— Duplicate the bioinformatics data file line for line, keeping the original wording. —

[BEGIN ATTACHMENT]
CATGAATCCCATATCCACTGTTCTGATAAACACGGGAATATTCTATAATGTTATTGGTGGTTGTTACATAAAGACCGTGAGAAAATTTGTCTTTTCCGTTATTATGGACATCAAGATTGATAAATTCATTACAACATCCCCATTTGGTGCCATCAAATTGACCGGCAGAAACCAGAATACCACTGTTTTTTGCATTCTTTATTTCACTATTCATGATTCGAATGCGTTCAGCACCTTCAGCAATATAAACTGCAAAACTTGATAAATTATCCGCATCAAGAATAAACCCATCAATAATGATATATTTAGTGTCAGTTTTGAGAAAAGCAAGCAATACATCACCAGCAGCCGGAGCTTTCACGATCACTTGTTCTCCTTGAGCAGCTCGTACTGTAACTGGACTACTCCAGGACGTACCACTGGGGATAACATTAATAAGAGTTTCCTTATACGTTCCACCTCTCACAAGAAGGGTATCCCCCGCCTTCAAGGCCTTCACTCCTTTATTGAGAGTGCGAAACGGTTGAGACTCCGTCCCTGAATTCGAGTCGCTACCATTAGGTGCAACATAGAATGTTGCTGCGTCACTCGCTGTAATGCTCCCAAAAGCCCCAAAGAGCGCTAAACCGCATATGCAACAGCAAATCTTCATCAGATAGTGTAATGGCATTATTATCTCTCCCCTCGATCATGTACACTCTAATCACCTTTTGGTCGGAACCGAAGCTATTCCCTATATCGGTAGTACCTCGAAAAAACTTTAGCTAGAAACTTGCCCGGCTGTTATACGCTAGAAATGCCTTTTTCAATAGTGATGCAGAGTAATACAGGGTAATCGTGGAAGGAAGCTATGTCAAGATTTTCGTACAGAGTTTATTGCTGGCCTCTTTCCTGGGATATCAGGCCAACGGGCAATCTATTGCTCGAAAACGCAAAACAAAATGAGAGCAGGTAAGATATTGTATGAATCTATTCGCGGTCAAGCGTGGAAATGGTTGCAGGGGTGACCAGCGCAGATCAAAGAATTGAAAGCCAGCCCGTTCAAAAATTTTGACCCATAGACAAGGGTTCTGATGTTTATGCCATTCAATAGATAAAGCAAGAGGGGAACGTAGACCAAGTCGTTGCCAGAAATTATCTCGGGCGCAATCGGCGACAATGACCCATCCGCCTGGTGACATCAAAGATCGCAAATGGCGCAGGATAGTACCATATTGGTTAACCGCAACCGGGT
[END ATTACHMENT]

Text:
CATGAATCCCATATCCACTGTTCTGATAAACACGGGAATATTCTATAATGTTATTGGTGGTTGTTACATAAAGACCGTGAGAAAATTTGTCTTTTCCGTTATTATGGACATCAAGATTGATAAATTCATTACAACATCCCCATTTGGTGCCATCAAATTGACCGGCAGAAACCAGAATACCACTGTTTTTTGCATTCTTTATTTCACTATTCATGATTCGAATGCGTTCAGCACCTTCAGCAATATAAACTGCAAAACTTGATAAATTATCCGCATCAAGAATAAACCCATCAATAATGATATATTTAGTGTCAGTTTTGAGAAAAGCAAGCAATACATCACCAGCAGCCGGAGCTTTCACGATCACTTGTTCTCCTTGAGCAGCTCGTACTGTAACTGGACTACTCCAGGACGTACCACTGGGGATAACATTAATAAGAGTTTCCTTATACGTTCCACCTCTCACAAGAAGGGTATCCCCCGCCTTCAAGGCCTTCACTCCTTTATTGAGAGTGCGAAACGGTTGAGACTCCGTCCCTGAATTCGAGTCGCTACCATTAGGTGCAACATAGAATGTTGCTGCGTCACTCGCTGTAATGCTCCCAAAAGCCCCAAAGAGCGCTAAACCGCATATGCAACAGCAAATCTTCATCAGATAGTGTAATGGCATTATTATCTCTCCCCTCGATCATGTACACTCTAATCACCTTTTGGTCGGAACCGAAGCTATTCCCTATATCGGTAGTACCTCGAAAAAACTTTAGCTAGAAACTTGCCCGGCTGTTATACGCTAGAAATGCCTTTTTCAATAGTGATGCAGAGTAATACAGGGTAATCGTGGAAGGAAGCTATGTCAAGATTTTCGTACAGAGTTTATTGCTGGCCTCTTTCCTGGGATATCAGGCCAACGGGCAATCTATTGCTCGAAAACGCAAAACAAAATGAGAGCAGGTAAGATATTGTATGAATCTATTCGCGGTCAAGCGTGGAAATGGTTGCAGGGGTGACCAGCGCAGATCAAAGAATTGAAAGCCAGCCCGTTCAAAAATTTTGACCCATAGACAAGGGTTCTGATGTTTATGCCATTCAATAGATAAAGCAAGAGGGGAACGTAGACCAAGTCGTTGCCAGAAATTATCTCGGGCGCAATCGGCGACAATGACCCATCCGCCTGGTGACATCAAAGATCGCAAATGGCGCAGGATAGTACCATATTGGTTAACCGCAACCGGGT